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ECB and BoE: The talk of the town
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ECB and BoE: The talk of the town

Shane Canavan Weekly bulletin April 2019
Both the ECB and BoE are likely to be under new leadership within the next nine months. While Draghi’s eight-year term expires in October, Mark Carney’s is expected to end in January 2020.

This transition will come at a pivotal time when both banks are struggling to initiate the process of normalising interest rates late into the business cycle, with little or no firepower remaining. It is, therefore, imperative that robust processes are in place and that these can be run free from political interference.

Carney’s legacy

The UK Chancellor this week initiated the process for finding Carney’s successor. A decision isn’t expected until October, but the current frontrunner is Andrew Bailey, Chief Executive of the FCA. Raghuram Rajan, former Governor of the Reserve Bank of India is a close second, together with Shriti Vadera, former Deputy Governor of the BoE.

Prospective candidates are facing a daunting task and will have to skilfully navigate the ongoing political uncertainty around Brexit. With Theresa May’s minority government susceptible to collapsing at any time, it is unclear which government will be in charge at the time of making the decision. There is a risk that the appointment will be heavily influenced by politicians’ agendas. As we have seen in the past, Brexiteers were infuriated by the role the current Governor has played by flagging the economic risks associated with Brexit. Some might say he was simply doing his job. At the other extreme a general election could result in a change to the Bank’s remit, with Labour suggesting a target rate for productivity growth – a climb down from earlier suggestions of withdrawing/diluting the Bank’s independence.

Draghi’s succession

In the Eurozone, Draghi’s exit will coincide with the first sitting of the new European Commission following European elections in May. His successor will be appointed by the heads of states at the suggestions of the respective finance ministers. Yet the appointment of Draghi’s successor is only one of a number of top-jobs under consideration. There is the risk that perspective is lost in the scramble for influence and a weaker candidate might miss the opportunity for a long overdue debate on the wider economic vision for the Eurozone and the Euro. For too long have Eurozone leaders washed their hands of responsibility for driving economic growth and instead relied on the interventions of the ECB. A consensus on economic policy and structural reforms is now long overdue.

Credible and robust leadership

It is imperative that both Banks see credible and robust leaders at the helm, intent on preserving their independence. The Banks’ widening mandates are increasingly likely to put them at odds with political leaders, particularly those pursuing populist agendas. The financial stability of the economies that the Banks are custodians of should not be diluted at the expense of short-sighted political agendas.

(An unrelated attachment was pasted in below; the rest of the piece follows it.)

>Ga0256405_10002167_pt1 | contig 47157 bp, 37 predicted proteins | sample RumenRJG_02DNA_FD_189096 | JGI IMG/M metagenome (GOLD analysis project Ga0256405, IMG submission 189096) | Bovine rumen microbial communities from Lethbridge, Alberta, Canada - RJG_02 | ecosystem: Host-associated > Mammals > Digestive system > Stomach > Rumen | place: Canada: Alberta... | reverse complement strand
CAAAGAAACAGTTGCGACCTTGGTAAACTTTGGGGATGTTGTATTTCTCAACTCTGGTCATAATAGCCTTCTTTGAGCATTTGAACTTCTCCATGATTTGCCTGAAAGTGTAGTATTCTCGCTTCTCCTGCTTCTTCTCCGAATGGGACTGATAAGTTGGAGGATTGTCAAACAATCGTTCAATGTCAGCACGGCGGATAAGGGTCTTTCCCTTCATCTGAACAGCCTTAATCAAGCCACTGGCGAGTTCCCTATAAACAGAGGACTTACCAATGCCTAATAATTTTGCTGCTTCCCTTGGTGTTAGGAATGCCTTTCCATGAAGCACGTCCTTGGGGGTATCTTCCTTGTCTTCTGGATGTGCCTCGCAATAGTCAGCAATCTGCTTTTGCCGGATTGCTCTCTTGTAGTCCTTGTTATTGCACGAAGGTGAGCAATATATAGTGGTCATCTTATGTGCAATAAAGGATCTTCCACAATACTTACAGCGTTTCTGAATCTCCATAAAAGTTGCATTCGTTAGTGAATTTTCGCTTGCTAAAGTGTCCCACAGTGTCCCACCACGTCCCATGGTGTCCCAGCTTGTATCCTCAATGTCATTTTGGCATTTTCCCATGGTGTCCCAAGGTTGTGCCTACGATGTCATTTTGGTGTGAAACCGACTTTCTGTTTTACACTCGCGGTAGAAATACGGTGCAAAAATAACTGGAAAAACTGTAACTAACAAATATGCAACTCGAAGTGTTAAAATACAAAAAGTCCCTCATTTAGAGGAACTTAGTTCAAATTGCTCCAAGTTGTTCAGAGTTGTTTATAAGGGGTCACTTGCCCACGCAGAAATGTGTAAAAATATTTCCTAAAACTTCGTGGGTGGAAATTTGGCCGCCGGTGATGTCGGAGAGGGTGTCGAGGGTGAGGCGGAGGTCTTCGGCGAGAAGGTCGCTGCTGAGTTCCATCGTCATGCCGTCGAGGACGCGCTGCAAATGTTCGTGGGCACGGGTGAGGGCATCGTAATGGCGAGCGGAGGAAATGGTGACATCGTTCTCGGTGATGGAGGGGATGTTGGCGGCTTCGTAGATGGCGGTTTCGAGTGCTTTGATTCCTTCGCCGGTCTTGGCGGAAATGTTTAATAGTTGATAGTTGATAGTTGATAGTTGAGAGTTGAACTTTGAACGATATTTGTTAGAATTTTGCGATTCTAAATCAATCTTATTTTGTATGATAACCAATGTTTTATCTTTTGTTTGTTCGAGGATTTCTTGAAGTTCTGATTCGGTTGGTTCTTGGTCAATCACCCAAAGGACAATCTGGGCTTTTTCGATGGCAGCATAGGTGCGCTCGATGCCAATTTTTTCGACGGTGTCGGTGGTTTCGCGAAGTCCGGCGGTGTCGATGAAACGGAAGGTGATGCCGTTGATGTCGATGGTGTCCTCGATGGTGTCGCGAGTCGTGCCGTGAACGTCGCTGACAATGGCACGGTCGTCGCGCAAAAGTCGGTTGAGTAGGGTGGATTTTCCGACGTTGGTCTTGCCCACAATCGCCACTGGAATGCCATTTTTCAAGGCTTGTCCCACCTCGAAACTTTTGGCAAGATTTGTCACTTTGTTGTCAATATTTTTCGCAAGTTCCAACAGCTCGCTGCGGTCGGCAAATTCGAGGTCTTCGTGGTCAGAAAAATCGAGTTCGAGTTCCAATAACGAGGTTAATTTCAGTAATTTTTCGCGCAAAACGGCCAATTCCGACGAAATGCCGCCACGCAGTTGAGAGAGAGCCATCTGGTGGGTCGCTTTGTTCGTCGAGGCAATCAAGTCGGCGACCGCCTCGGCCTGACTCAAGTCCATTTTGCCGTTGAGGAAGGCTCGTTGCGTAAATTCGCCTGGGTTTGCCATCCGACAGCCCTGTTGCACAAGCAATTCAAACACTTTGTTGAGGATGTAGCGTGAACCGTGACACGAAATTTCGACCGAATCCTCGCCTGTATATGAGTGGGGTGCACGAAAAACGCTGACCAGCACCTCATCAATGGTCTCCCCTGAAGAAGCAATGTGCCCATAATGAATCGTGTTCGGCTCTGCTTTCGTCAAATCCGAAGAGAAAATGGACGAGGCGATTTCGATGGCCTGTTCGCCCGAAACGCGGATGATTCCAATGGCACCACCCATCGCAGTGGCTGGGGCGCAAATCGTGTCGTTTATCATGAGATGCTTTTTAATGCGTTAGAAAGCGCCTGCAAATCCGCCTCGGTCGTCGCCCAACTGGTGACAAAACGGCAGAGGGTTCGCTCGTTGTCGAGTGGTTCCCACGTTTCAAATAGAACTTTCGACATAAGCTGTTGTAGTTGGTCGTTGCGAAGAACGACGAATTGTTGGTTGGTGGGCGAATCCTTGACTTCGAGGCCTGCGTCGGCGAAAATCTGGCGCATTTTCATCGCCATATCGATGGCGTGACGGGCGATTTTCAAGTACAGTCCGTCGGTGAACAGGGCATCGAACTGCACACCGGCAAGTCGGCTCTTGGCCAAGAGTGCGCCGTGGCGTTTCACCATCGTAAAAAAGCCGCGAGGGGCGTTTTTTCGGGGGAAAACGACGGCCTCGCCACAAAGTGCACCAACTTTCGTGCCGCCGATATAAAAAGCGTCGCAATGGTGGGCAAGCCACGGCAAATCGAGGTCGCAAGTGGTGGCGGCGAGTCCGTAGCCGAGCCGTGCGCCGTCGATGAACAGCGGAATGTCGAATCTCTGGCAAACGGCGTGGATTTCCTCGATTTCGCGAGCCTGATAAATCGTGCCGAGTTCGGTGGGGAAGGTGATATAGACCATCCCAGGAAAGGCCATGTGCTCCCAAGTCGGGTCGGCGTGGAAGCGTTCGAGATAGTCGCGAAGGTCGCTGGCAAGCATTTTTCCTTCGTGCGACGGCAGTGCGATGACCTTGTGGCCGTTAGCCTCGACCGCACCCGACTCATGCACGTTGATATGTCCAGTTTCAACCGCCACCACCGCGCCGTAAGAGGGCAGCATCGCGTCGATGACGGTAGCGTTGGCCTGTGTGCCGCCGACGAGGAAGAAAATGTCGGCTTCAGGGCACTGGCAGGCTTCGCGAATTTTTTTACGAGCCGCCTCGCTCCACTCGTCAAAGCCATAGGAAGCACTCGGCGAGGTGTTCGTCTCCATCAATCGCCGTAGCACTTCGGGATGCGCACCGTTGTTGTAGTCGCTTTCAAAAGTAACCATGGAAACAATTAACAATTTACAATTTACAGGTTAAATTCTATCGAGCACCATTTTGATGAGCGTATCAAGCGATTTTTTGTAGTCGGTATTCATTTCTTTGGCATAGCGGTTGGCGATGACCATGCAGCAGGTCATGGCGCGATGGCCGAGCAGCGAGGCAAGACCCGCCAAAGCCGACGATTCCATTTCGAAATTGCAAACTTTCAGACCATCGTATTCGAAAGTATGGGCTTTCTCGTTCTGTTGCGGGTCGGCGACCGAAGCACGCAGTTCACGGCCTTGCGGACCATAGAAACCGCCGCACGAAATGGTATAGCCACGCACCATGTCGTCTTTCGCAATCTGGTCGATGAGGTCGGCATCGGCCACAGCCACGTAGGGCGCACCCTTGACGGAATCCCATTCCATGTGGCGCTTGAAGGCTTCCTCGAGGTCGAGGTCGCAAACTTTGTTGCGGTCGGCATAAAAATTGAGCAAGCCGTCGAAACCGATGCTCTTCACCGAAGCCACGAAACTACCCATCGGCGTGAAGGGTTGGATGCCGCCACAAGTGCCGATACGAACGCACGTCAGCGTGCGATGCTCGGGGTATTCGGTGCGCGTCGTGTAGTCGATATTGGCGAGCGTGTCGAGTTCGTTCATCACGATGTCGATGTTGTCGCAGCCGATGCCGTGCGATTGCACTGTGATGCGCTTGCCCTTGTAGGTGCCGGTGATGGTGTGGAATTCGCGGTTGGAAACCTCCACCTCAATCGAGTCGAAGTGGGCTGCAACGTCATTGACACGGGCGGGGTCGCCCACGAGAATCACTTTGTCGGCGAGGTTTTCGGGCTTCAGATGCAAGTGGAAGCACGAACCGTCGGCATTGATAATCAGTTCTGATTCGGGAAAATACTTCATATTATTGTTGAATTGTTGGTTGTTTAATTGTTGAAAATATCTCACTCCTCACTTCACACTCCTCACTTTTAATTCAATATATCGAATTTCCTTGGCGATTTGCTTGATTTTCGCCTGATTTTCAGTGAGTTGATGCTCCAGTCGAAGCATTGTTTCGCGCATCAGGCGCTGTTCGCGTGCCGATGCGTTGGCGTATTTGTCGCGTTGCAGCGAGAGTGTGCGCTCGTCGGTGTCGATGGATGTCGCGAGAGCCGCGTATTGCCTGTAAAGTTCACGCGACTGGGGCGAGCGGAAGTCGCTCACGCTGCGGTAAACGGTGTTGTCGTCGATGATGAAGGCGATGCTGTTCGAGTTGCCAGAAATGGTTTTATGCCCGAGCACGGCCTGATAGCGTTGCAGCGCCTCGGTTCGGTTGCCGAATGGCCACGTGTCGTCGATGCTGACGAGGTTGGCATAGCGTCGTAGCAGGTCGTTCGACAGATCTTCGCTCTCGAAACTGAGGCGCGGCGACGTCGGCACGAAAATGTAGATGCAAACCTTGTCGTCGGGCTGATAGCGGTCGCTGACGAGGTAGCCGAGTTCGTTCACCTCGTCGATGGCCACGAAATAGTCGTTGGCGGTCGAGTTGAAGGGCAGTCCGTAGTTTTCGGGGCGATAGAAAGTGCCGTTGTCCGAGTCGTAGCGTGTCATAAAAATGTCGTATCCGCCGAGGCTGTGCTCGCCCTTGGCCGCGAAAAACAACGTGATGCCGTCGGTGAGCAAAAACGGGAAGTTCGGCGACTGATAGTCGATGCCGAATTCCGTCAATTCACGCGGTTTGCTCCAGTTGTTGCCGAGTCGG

Strong leadership will enable both institutions to focus on the mammoth task of normalising monetary policy having emptied their arsenals to support their respective economies. Firstly, the Banks have the tall task of raising interest rate and interest rate expectations. Secondly, they will have to reduce their balance sheets that have been innovatively used to lower longer-term interest rates. Both tasks may prove more challenging than they appear at first glance, given that few know the true impact that recent monetary policy has had and, therefore, the impact of its reversals.

Recent monetary policy may have been so effective that asset prices are now dependent on a low interest rate environment. Should this be the case, expect financial markets to fight the central banks every step of the way.

 

Upcoming data releases

Looking to the week ahead, we will see a series of GDP figures for the Eurozone (Tue) that are likely to show a small rebound while unemployment (Tue) will remain unchanged at 7.8%, although the rise in Spanish unemployment is a worry. Friday’s CPI figures should show an increase for April to 1.6% having been 1.4% in March. This will see Core CPI revert to its longer term trend of 1.00%. Thursday will see the BoE meet. It is unlikely that the delay to Brexit will provide a window for a rate increase of 0.25%. As such, expect rates to remain on hold at 0.75% despite strong labour markets and signs of rising unit labour costs. PMI numbers will also be released this week with manufacturing on Wednesday and Services on Friday. In the US, there will be a series of data releases this week with an uneventful Fed meeting on Wednesday and nonfarm payrolls on Friday.

For more information, please contact Shane Canavan, Director at JCRA, at shane.canavan@jcrauk.com.

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